As reported to Chris Pirschel, Staff Writer, by Valerie Eschiti, PhD, RN, AHN-BC, CHTP, CTN-A

How Does Mentorship Help New Oncology Nurse Authors Get Published?
Valerie Eschiti, PhD, RN, AHN-BC, CHTP, CTN-A, is an associate professor in the Fran and Earl Ziegler College of Nursing at the University of Oklahoma Health Sciences Center in Oklahoma City and a mentor in the CJON Writing Mentorship Program.

Writing and publishing for the first time can be a daunting experience, but the Clinical Journal of Oncology Nursing (CJON) Writing Mentorship Program is a great opportunity for oncology nurses looking to publish their own work. The program pairs published nurses who share their experiences and expertise with ONS members who are new to the publishing process.

Being a mentor means becoming one part teacher, one part coach. Mentors help new authors understand the process of crafting a manuscript, how to submit it for review, how to understand and incorporate revisions, and, ultimately, how to prepare it for publication. Of course, along the way, inexperienced authors may have doubts, so part of the mentor’s job is also to provide encouragement, support, and perspective. Sometimes that means simply saying, “Good job! Keep up the hard work!” or “I know it’s tough, but you can do it. I’m here to help however I can.” Being there for that emotional support is important, because part of becoming a published author is developing grit and perseverance while learning how to take constructive criticism.

For many oncology nurses, publishing can seem like a herculean effort, especially because many potential authors have family, full-time work, school, and other responsibilities in their day-to-day lives. But it’s possible to meet the deadlines and get an article published. Typically, ONS staff will provide a due date for the final manuscript and some guidelines for drafts along the way, but mentors and mentees can work to develop the best possible schedule for new authors. Sticking to those timelines can help mentees work within their own hectic schedules while still acting as primary author on their papers. It can be a lot of work in an already full life, but with mentors and mentees working together, the process is simple and straightforward, and it can be done.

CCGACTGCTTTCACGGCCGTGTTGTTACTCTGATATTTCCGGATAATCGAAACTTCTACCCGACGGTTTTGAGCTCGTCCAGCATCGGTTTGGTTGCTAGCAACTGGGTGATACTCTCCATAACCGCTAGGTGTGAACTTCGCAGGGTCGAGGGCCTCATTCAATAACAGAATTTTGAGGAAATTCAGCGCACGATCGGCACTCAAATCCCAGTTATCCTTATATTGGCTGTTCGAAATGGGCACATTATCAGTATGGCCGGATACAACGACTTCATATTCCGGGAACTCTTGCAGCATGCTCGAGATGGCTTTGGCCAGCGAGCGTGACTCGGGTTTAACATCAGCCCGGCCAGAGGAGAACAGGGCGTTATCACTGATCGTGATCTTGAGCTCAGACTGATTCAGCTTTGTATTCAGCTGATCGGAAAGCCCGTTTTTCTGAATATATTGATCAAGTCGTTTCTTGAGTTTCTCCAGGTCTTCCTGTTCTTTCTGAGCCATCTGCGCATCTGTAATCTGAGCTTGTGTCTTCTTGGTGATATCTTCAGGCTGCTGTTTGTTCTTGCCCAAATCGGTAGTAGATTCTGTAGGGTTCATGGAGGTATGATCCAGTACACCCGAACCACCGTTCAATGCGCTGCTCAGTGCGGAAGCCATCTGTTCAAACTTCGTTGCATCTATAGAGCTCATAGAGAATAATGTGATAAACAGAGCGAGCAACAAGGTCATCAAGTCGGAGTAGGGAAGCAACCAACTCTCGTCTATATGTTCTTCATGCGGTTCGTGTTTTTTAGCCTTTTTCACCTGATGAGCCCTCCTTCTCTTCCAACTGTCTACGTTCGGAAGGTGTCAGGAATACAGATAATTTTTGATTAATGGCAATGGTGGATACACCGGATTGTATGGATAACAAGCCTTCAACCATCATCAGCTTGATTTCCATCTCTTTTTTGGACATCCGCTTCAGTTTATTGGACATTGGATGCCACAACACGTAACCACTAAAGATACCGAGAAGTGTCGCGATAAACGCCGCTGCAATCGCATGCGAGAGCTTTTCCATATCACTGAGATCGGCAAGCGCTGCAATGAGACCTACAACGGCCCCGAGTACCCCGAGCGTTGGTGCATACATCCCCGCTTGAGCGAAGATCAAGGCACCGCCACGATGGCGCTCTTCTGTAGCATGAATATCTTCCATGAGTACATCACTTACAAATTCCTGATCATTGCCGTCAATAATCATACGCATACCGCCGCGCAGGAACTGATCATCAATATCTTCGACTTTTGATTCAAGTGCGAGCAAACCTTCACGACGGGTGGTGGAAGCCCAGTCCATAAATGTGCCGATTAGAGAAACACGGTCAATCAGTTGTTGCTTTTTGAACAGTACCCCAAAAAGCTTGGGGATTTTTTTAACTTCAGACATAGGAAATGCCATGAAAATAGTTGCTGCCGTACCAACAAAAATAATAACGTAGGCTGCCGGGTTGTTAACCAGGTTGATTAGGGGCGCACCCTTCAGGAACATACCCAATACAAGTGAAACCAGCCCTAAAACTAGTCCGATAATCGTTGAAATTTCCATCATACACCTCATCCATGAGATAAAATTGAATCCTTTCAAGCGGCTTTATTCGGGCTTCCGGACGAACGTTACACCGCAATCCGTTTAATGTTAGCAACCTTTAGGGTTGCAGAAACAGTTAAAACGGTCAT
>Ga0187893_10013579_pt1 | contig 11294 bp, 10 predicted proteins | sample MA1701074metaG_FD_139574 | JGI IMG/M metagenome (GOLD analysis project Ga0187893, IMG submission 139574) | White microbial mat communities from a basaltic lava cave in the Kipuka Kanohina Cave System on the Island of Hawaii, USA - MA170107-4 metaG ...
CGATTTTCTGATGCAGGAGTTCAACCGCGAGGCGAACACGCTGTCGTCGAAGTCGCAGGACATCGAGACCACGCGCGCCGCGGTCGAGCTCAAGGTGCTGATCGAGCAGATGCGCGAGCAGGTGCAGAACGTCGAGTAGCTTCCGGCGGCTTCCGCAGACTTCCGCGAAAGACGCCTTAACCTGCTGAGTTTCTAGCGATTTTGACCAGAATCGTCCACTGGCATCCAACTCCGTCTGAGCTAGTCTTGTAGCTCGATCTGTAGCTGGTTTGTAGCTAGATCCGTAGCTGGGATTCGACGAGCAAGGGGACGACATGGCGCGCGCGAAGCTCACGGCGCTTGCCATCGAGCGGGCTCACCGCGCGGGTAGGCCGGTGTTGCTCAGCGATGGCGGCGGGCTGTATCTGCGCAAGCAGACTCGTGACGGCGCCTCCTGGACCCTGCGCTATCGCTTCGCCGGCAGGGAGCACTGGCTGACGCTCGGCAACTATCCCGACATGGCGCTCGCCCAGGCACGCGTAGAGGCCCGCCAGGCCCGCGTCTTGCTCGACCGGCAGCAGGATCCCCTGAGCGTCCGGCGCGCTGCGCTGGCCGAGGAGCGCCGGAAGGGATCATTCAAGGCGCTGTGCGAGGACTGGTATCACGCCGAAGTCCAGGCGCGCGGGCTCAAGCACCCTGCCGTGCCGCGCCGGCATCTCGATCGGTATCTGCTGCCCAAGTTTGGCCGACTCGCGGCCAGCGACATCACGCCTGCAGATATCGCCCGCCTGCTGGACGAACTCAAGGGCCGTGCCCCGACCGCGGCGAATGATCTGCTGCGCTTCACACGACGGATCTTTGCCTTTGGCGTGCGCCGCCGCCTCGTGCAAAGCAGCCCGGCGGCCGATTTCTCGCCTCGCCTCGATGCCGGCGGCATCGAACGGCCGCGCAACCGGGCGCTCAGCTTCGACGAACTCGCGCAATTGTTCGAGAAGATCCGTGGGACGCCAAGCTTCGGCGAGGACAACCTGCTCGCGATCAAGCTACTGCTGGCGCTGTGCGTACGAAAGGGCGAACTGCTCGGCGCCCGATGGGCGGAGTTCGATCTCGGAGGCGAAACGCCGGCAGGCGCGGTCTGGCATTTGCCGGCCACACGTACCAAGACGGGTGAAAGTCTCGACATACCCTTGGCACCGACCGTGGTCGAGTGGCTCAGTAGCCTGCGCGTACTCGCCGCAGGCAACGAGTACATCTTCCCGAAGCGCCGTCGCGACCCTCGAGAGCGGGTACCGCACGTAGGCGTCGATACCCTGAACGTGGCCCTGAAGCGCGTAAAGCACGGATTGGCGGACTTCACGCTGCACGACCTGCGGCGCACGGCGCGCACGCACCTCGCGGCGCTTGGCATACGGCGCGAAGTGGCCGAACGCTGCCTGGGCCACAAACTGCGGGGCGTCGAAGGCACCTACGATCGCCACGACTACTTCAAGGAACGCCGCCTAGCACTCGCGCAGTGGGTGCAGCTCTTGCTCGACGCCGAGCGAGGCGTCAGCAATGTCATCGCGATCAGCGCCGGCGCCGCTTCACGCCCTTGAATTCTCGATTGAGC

Publishing is a crucial part of moving oncology nursing forward. The mentorship writing program isn’t just a great way to get your work published, although it’s always wonderful to see your name in print. It’s also about sharing new knowledge with the nursing community. Publishing articles with new ideas and knowledge helps drive our practice, and it reaffirms the expertise of oncology nursing in cancer care.

As a mentor, it’s rewarding to work with new authors, watching them develop their writing and grow through the process. Many of us wouldn’t be where we are without the guidance and mentorship of those who came before us. Beyond that, mentors have the opportunity to learn about new topics in practice as they work together with their mentees, a tremendous benefit for both parties involved in the writing process.

Many oncology nurses might think publishing would be a difficult prospect, given their busy lives and full-time work schedules. However, I highly encourage nurses to investigate the CJON Writing Mentorship Program. ONS has a great screening process for mentors and aims to pair together mentees with mentors who are supportive and encouraging and will help get new authors through the process of publishing for the first time.

Being afraid or uncertain of writing and publishing is perfectly normal. But remember, if you can work as an oncology nurse and deal with everything that entails, you can definitely publish an article.

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